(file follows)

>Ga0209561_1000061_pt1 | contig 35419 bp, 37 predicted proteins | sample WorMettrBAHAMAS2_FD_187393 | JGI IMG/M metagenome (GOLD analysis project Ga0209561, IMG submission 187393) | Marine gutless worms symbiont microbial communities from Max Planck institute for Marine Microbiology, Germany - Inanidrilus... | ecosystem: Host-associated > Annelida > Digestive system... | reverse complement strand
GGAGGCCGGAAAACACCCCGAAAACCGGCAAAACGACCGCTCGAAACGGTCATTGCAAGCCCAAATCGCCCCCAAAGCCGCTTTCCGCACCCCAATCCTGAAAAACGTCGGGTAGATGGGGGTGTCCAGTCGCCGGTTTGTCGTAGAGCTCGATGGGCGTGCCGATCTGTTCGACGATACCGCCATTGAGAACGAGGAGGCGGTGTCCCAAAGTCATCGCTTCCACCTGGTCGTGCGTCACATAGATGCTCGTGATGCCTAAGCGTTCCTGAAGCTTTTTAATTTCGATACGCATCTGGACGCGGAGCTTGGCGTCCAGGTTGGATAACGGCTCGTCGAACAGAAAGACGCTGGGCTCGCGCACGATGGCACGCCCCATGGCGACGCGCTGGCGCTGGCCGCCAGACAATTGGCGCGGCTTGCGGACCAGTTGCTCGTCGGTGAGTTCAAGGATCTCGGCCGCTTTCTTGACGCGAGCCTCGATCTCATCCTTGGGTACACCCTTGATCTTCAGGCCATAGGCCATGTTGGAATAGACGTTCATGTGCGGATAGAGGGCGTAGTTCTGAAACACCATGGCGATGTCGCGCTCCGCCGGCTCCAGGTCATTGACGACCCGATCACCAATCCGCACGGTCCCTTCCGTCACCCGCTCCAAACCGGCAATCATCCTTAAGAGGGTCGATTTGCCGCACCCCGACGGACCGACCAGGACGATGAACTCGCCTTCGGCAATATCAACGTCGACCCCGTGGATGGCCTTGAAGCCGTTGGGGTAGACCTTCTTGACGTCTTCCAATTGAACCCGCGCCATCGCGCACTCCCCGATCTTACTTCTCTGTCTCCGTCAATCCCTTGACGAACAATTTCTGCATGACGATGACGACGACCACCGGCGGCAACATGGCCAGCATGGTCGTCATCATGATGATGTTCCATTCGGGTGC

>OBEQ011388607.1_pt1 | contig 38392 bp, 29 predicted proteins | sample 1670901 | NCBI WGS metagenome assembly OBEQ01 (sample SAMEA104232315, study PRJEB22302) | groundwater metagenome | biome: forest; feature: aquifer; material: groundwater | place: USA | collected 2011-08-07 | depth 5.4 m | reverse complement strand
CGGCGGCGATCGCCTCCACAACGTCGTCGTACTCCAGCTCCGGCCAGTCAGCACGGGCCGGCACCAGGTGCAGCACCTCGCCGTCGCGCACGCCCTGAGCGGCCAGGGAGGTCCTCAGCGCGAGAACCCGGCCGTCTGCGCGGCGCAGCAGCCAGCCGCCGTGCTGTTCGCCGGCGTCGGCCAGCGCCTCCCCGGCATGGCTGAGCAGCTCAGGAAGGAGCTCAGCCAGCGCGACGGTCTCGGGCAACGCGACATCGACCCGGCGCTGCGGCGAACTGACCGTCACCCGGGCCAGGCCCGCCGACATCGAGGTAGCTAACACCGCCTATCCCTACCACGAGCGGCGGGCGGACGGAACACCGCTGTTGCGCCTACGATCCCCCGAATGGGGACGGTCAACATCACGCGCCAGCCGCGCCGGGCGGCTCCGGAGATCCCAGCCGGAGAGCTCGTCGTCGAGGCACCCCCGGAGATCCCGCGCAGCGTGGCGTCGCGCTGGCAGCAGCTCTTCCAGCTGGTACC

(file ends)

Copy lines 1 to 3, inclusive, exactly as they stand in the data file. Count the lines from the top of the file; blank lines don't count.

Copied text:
>Ga0209561_1000061_pt1 | contig 35419 bp, 37 predicted proteins | sample WorMettrBAHAMAS2_FD_187393 | JGI IMG/M metagenome (GOLD analysis project Ga0209561, IMG submission 187393) | Marine gutless worms symbiont microbial communities from Max Planck institute for Marine Microbiology, Germany - Inanidrilus... | ecosystem: Host-associated > Annelida > Digestive system... | reverse complement strand
GGAGGCCGGAAAACACCCCGAAAACCGGCAAAACGACCGCTCGAAACGGTCATTGCAAGCCCAAATCGCCCCCAAAGCCGCTTTCCGCACCCCAATCCTGAAAAACGTCGGGTAGATGGGGGTGTCCAGTCGCCGGTTTGTCGTAGAGCTCGATGGGCGTGCCGATCTGTTCGACGATACCGCCATTGAGAACGAGGAGGCGGTGTCCCAAAGTCATCGCTTCCACCTGGTCGTGCGTCACATAGATGCTCGTGATGCCTAAGCGTTCCTGAAGCTTTTTAATTTCGATACGCATCTGGACGCGGAGCTTGGCGTCCAGGTTGGATAACGGCTCGTCGAACAGAAAGACGCTGGGCTCGCGCACGATGGCACGCCCCATGGCGACGCGCTGGCGCTGGCCGCCAGACAATTGGCGCGGCTTGCGGACCAGTTGCTCGTCGGTGAGTTCAAGGATCTCGGCCGCTTTCTTGACGCGAGCCTCGATCTCATCCTTGGGTACACCCTTGATCTTCAGGCCATAGGCCATGTTGGAATAGACGTTCATGTGCGGATAGAGGGCGTAGTTCTGAAACACCATGGCGATGTCGCGCTCCGCCGGCTCCAGGTCATTGACGACCCGATCACCAATCCGCACGGTCCCTTCCGTCACCCGCTCCAAACCGGCAATCATCCTTAAGAGGGTCGATTTGCCGCACCCCGACGGACCGACCAGGACGATGAACTCGCCTTCGGCAATATCAACGTCGACCCCGTGGATGGCCTTGAAGCCGTTGGGGTAGACCTTCTTGACGTCTTCCAATTGAACCCGCGCCATCGCGCACTCCCCGATCTTACTTCTCTGTCTCCGTCAATCCCTTGACGAACAATTTCTGCATGACGATGACGACGACCACCGGCGGCAACATGGCCAGCATGGTCGTCATCATGATGATGTTCCATTCGGGTGC

>OBEQ011388607.1_pt1 | contig 38392 bp, 29 predicted proteins | sample 1670901 | NCBI WGS metagenome assembly OBEQ01 (sample SAMEA104232315, study PRJEB22302) | groundwater metagenome | biome: forest; feature: aquifer; material: groundwater | place: USA | collected 2011-08-07 | depth 5.4 m | reverse complement strand